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Hurricane Florence evacuees with disabilities endured unsafe, ‘disrespectful’ conditions, report says

Floodwaters continue to rise in Lumberton on Sept. 16

Flood waters continue to rise in Lumberton Sunday, Sept. 16, 2018 in the wake Hurricane Florence.
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Flood waters continue to rise in Lumberton Sunday, Sept. 16, 2018 in the wake Hurricane Florence.

The state set up a special medical shelter in an old building during Hurricane Florence in a section of Goldsboro at risk for flooding, a new report says.

In Winston-Salem, people who were unable to climb stairs were marooned on the first floor of the Joel Veterans Memorial Coliseum, separated by steep stairs from the only bathrooms open to evacuees, according to the report released Tuesday by Disability Rights North Carolina.

The service elevator at the coliseum was unavailable for long stretches, so some evacuees had to wear adult diapers, the report says.

Disability Rights’ report on how the state, FEMA, and Red Cross staff and volunteers treated people with disabilities seeking shelter during Hurricane Florence said that overall, emergency help for people with disabilities has improved since 2016, when rain from Hurricane Matthew flooded eastern counties.

After Hurricane Matthew, the state hired a disability integration specialist who works on emergency preparations and responses.

But there’s more to do, the report said.

“We need to make sure the concerns that we witnessed monitoring the shelters get placed at the forefront,” Iris Green, a senior attorney at Disability Rights, said in an interview. People with disabilities should be involved in disaster planning, she said.

The federally mandated protection and advocacy organization visited 26 shelters over 47 days, and talked to more than 300 evacuees and more than 150 shelter staff and other providers, according to the report.

Keith Acree, a spokesman at the state Department of Public Safety, said NC Emergency Management agrees with the assessment that the old state psychiatric hospital in Goldsboro and Joel Coliseum in Winston-Salem did not make good shelters.

“We probably wouldn’t return to those in the future,” Acree said by telephone. “We’d look elsewhere. You do what you have to do in an emergency.”

An advisory committee of dozens of people representing state and local agencies and advocacy groups works on shelter planning and improvements. Some of the representatives have disabilities or “functional needs,” meaning they use medical devices or need other assistance, Acree said in an email.

The report identified other problems.

At one shelter, people who use medical equipment had to line up against one wall to plug in their devices.

Disability Rights also found “compassion fatigue” among managers and staff, that in some cases “resulted in disrespectful, dismissive treatment of survivors.”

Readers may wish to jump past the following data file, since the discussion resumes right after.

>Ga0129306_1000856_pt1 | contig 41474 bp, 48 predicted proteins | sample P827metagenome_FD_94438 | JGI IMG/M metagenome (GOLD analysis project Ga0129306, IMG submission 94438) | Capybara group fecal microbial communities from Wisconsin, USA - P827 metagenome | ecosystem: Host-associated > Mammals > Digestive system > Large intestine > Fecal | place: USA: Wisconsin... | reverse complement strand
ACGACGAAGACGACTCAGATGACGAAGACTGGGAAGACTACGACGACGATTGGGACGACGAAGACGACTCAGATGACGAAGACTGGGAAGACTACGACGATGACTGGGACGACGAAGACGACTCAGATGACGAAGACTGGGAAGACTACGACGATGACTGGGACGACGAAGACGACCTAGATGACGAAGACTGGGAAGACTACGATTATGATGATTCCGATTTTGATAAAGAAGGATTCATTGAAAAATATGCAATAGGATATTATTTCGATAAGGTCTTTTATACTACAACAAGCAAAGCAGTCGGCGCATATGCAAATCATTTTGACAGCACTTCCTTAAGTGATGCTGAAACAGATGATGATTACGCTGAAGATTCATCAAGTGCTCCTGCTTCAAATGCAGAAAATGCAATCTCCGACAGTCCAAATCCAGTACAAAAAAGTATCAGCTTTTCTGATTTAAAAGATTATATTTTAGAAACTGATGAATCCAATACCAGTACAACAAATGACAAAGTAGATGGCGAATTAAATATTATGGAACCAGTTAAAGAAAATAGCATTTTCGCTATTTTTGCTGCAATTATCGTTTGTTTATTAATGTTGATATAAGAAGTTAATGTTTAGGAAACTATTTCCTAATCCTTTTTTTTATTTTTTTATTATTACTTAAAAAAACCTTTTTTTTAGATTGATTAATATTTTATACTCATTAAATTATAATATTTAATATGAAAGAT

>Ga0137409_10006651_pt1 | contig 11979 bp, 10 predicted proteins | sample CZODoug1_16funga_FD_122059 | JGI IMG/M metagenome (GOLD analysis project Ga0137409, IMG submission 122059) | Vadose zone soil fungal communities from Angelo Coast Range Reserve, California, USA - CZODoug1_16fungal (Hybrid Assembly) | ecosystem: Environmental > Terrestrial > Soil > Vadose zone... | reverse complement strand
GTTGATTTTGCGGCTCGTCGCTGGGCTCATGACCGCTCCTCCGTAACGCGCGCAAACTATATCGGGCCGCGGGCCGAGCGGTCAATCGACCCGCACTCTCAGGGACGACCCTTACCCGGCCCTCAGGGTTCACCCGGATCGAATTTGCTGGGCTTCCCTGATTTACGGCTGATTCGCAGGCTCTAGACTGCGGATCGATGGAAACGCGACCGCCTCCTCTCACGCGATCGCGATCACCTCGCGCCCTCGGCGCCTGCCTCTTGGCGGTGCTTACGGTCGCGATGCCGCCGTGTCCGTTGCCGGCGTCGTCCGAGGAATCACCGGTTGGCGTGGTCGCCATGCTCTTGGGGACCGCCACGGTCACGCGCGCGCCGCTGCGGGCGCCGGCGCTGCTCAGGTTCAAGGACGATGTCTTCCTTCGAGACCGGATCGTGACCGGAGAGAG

One shelter manager referred to survivors as “dairy farmers,” because they were “milking the system,” the report said.

At another shelter, a nurse gave Disability Rights a list of items evacuees needed, such as personal hygiene items and hair-care products for people of color. Disability Rights found a school system willing to donate the items, but the shelter manager never followed up, the report said.

The report recommends the Red Cross train shelter staff and volunteers on disability matters and helping people who have experienced trauma.

The American Red Cross was receptive to the report’s suggestions and agreed to work with the organization on training, Cas Shearin, director of investigations and monitoring at Disability Rights, said in an interview.

Shearin praised a volunteer nurse from Mississippi who created a “quiet room” in the Chapel Hill shelter for an evacuee with autism who needed to be away from the bustle and noise.

“That takes individual initiative,” Shearin said. “There needs to be some nimbleness, not a one-size-fits-all for people with disabilities.”

The Red Cross works closely with Disability Rights, said Brittany Jennings, regional communications officer. “Training is imperative for our volunteers and that is something we’re always improving upon,” she said.

The report identifies accessible, affordable housing as the biggest need. Eastern North Carolina had a shortage of such housing that Hurricane Matthew made worse, Shearin said. People got stuck in shelters because their homes were destroyed and they had nowhere to go, she said.

“We need to work on a long-term plan to make sure we are able to get people out of the shelters quicker,” she said. “The hurricane eliminated a lot of the accessible housing and the housing is not being replaced.”

The report recommends expansion of a program Gov. Roy Cooper started called Back@Home, which helps people find places to live when they are not eligible for FEMA help or are getting limited federal help.

The state needs to fund affordable housing in rural communities, Susan Pollitt, a senior attorney at Disability Rights, said in an interview.

“The infrastructure as well as the funds or resources that the rural communities could use to build affordable housing were depleted,’” she said. “We need to build that back up as fast as possible.”

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Lynn Bonner has worked at The News & Observer since 1994, and has written about the state legislature and politics since 1999. Contact her at lbonner@newsobserver.com or (919) 829-4821.

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